Technology companies are constantly looking for ways to improve the speed of data transfer in order to cope with the increasing demands of today's environment. But while innovations such as fibre-optic cabling are becoming more common in many installations, effective wireless communications are likely to be just as important as more activities switch to smartphones and tablets.
A new technology recently introduced by researchers at Japan's National Institute of Information and Communications Technology, Hiroshima University, and Panasonic Corporation could help achieve this in the coming years, as it has been able to reach speeds of more than 100Gbps over a single channel, offering comparable speeds to many fibre connections.
The test uses a terahertz transmitter to send digital data using the 300GHz spectrum band - a much higher frequency than most of today's Wi-Fi and 4G networks. These typically use bands in the 800MHz to 4GHz range, though in-development 5G services are expected to make use of of around 100GHz.
While higher frequencies offer more spectrum for transmitting data, these signals have limited range and are more susceptible to disruption, which has in the past restricted their practicality. ISP Review notes that operators need to build much more complicated and expensive networks that include large numbers of distribution points in order to overcome these limitations.
However, the transmission technology used by the Japanese researchers claims to deliver ten times the power of previous versions, which could potentially even offer ultra high-speed links to satellites.
Professor Minoru Fujishima from Hiroshima University said: "We usually talk about wireless data rates in megabits per second or gigabits per second. But we are now approaching terabits per second using a plain simple single communication channel. Fibre optics realised ultra high-speed wired links, and wireless links have been left far behind."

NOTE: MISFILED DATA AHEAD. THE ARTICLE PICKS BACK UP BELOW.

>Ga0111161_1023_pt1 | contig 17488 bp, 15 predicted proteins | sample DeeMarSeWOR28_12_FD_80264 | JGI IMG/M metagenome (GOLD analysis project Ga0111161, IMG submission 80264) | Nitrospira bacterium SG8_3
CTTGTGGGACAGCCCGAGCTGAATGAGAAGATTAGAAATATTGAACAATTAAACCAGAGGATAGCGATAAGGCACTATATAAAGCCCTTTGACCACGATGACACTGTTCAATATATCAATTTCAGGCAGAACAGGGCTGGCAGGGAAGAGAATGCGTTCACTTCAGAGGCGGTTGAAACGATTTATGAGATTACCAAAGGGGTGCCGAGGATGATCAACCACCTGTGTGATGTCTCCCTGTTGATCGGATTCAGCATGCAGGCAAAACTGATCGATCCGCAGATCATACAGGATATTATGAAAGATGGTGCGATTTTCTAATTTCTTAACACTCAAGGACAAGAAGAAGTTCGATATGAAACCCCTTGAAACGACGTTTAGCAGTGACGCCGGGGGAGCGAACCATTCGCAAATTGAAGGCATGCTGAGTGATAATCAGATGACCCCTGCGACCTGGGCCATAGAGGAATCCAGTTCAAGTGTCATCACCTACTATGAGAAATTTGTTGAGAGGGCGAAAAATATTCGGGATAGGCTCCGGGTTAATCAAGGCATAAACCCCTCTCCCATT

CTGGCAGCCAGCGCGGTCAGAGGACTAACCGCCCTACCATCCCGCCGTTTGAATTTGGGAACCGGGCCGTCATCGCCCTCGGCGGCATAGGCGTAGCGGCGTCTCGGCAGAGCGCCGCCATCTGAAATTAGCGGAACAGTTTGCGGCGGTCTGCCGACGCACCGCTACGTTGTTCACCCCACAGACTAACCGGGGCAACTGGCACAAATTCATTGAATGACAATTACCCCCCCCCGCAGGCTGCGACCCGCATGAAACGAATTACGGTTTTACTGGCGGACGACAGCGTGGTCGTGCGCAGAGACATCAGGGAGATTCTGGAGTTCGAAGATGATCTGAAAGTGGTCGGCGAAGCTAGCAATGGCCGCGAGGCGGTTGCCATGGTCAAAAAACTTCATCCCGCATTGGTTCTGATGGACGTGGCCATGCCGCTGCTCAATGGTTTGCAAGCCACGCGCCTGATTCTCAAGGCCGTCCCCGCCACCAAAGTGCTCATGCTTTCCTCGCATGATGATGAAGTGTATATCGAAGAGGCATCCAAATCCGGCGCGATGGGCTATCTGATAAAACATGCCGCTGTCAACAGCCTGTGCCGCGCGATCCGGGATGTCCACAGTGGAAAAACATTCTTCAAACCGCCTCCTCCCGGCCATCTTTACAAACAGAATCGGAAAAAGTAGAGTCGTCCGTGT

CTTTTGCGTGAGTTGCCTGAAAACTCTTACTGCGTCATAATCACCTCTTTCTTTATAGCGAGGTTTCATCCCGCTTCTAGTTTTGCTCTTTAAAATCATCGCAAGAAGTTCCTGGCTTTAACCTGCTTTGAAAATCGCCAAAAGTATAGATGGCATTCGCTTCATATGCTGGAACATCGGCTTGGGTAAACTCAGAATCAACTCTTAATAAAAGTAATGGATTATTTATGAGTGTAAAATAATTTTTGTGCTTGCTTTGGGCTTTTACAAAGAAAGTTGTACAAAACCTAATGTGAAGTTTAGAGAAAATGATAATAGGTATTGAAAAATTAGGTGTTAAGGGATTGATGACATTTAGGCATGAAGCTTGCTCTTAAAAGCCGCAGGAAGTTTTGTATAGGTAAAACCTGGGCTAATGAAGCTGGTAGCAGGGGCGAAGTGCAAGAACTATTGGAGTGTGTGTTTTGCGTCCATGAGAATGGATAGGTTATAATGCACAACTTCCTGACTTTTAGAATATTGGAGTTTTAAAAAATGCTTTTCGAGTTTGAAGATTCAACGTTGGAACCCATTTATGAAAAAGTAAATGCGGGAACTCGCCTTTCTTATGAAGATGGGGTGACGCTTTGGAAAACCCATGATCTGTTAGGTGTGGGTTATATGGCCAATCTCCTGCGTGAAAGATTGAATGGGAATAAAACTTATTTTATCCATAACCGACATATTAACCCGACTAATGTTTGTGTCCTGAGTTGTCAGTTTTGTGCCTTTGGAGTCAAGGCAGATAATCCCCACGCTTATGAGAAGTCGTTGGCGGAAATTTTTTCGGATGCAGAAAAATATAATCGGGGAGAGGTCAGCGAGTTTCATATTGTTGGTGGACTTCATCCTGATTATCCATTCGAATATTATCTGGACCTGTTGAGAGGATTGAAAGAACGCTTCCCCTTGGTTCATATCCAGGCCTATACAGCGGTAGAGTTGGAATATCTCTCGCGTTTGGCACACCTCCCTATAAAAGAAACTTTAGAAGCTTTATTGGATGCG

He added that another new possibility that terahertz wireless could deliver is high-speed, minimum latency communications.
"Optical fibres are made of glass and the speed of light slows down in fibres. That makes fibre optics inadequate for applications requiring real-time responses," Prof Fujishima said, which means operators must make a choice between high data rate and minimum latency, because they cannot have them both.
"But with terahertz wireless, we could have light-speed minimum-latency links supporting fibre-optic data rates."
However, ISP Review noted there remain several hurdles to overcome before this promise is able to become an everyday reality for wireless data transfer. It noted that despite the Japanese team's claims, improved transmission distance remains the biggest caveat for such high-frequency wireless networks.
While boosting power can help address this, there are still "very significant physics challenges" to overcome, not to mention the task of shrinking such equipment into useful portable forms such as a smartphone.
"The Japanese team has taken us a big step forward, but they're still near the bottom of a rather tall staircase," the publication noted. "But at least they're on the staircase rather than just looking at it.